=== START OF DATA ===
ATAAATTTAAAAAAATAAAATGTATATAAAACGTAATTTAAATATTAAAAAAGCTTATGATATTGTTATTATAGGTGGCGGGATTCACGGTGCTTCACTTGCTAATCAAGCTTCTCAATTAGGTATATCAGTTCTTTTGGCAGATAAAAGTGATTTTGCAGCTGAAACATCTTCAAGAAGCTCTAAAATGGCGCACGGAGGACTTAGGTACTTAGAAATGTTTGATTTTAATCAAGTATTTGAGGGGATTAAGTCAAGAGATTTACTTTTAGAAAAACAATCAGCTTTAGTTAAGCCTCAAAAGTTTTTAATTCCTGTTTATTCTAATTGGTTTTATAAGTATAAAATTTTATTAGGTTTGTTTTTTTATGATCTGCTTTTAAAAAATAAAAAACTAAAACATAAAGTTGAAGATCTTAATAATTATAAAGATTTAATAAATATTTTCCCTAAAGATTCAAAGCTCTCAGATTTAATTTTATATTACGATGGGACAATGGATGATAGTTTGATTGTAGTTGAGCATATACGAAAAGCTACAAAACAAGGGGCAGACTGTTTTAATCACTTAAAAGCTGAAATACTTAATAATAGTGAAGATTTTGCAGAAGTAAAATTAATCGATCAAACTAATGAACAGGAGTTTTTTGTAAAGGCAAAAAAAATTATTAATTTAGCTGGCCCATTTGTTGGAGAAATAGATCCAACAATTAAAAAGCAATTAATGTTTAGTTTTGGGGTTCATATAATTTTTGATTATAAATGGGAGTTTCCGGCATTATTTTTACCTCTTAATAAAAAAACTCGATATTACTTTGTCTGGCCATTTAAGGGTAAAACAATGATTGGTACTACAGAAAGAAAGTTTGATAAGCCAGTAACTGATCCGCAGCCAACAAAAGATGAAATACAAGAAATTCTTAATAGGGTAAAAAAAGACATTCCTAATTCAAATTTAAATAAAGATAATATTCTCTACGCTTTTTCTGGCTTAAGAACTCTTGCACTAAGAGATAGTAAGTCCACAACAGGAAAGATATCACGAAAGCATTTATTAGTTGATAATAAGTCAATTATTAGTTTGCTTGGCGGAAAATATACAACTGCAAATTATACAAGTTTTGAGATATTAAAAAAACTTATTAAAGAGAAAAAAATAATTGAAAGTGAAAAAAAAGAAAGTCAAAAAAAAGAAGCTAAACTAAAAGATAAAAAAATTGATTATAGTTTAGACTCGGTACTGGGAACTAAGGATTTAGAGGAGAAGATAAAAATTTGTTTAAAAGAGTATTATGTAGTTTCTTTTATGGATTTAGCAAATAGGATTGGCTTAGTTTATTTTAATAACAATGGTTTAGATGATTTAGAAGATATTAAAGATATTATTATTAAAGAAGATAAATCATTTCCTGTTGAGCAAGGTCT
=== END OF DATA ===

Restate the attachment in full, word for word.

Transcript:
ATAAATTTAAAAAAATAAAATGTATATAAAACGTAATTTAAATATTAAAAAAGCTTATGATATTGTTATTATAGGTGGCGGGATTCACGGTGCTTCACTTGCTAATCAAGCTTCTCAATTAGGTATATCAGTTCTTTTGGCAGATAAAAGTGATTTTGCAGCTGAAACATCTTCAAGAAGCTCTAAAATGGCGCACGGAGGACTTAGGTACTTAGAAATGTTTGATTTTAATCAAGTATTTGAGGGGATTAAGTCAAGAGATTTACTTTTAGAAAAACAATCAGCTTTAGTTAAGCCTCAAAAGTTTTTAATTCCTGTTTATTCTAATTGGTTTTATAAGTATAAAATTTTATTAGGTTTGTTTTTTTATGATCTGCTTTTAAAAAATAAAAAACTAAAACATAAAGTTGAAGATCTTAATAATTATAAAGATTTAATAAATATTTTCCCTAAAGATTCAAAGCTCTCAGATTTAATTTTATATTACGATGGGACAATGGATGATAGTTTGATTGTAGTTGAGCATATACGAAAAGCTACAAAACAAGGGGCAGACTGTTTTAATCACTTAAAAGCTGAAATACTTAATAATAGTGAAGATTTTGCAGAAGTAAAATTAATCGATCAAACTAATGAACAGGAGTTTTTTGTAAAGGCAAAAAAAATTATTAATTTAGCTGGCCCATTTGTTGGAGAAATAGATCCAACAATTAAAAAGCAATTAATGTTTAGTTTTGGGGTTCATATAATTTTTGATTATAAATGGGAGTTTCCGGCATTATTTTTACCTCTTAATAAAAAAACTCGATATTACTTTGTCTGGCCATTTAAGGGTAAAACAATGATTGGTACTACAGAAAGAAAGTTTGATAAGCCAGTAACTGATCCGCAGCCAACAAAAGATGAAATACAAGAAATTCTTAATAGGGTAAAAAAAGACATTCCTAATTCAAATTTAAATAAAGATAATATTCTCTACGCTTTTTCTGGCTTAAGAACTCTTGCACTAAGAGATAGTAAGTCCACAACAGGAAAGATATCACGAAAGCATTTATTAGTTGATAATAAGTCAATTATTAGTTTGCTTGGCGGAAAATATACAACTGCAAATTATACAAGTTTTGAGATATTAAAAAAACTTATTAAAGAGAAAAAAATAATTGAAAGTGAAAAAAAAGAAAGTCAAAAAAAAGAAGCTAAACTAAAAGATAAAAAAATTGATTATAGTTTAGACTCGGTACTGGGAACTAAGGATTTAGAGGAGAAGATAAAAATTTGTTTAAAAGAGTATTATGTAGTTTCTTTTATGGATTTAGCAAATAGGATTGGCTTAGTTTATTTTAATAACAATGGTTTAGATGATTTAGAAGATATTAAAGATATTATTATTAAAGAAGATAAATCATTTCCTGTTGAGCAAGGTCT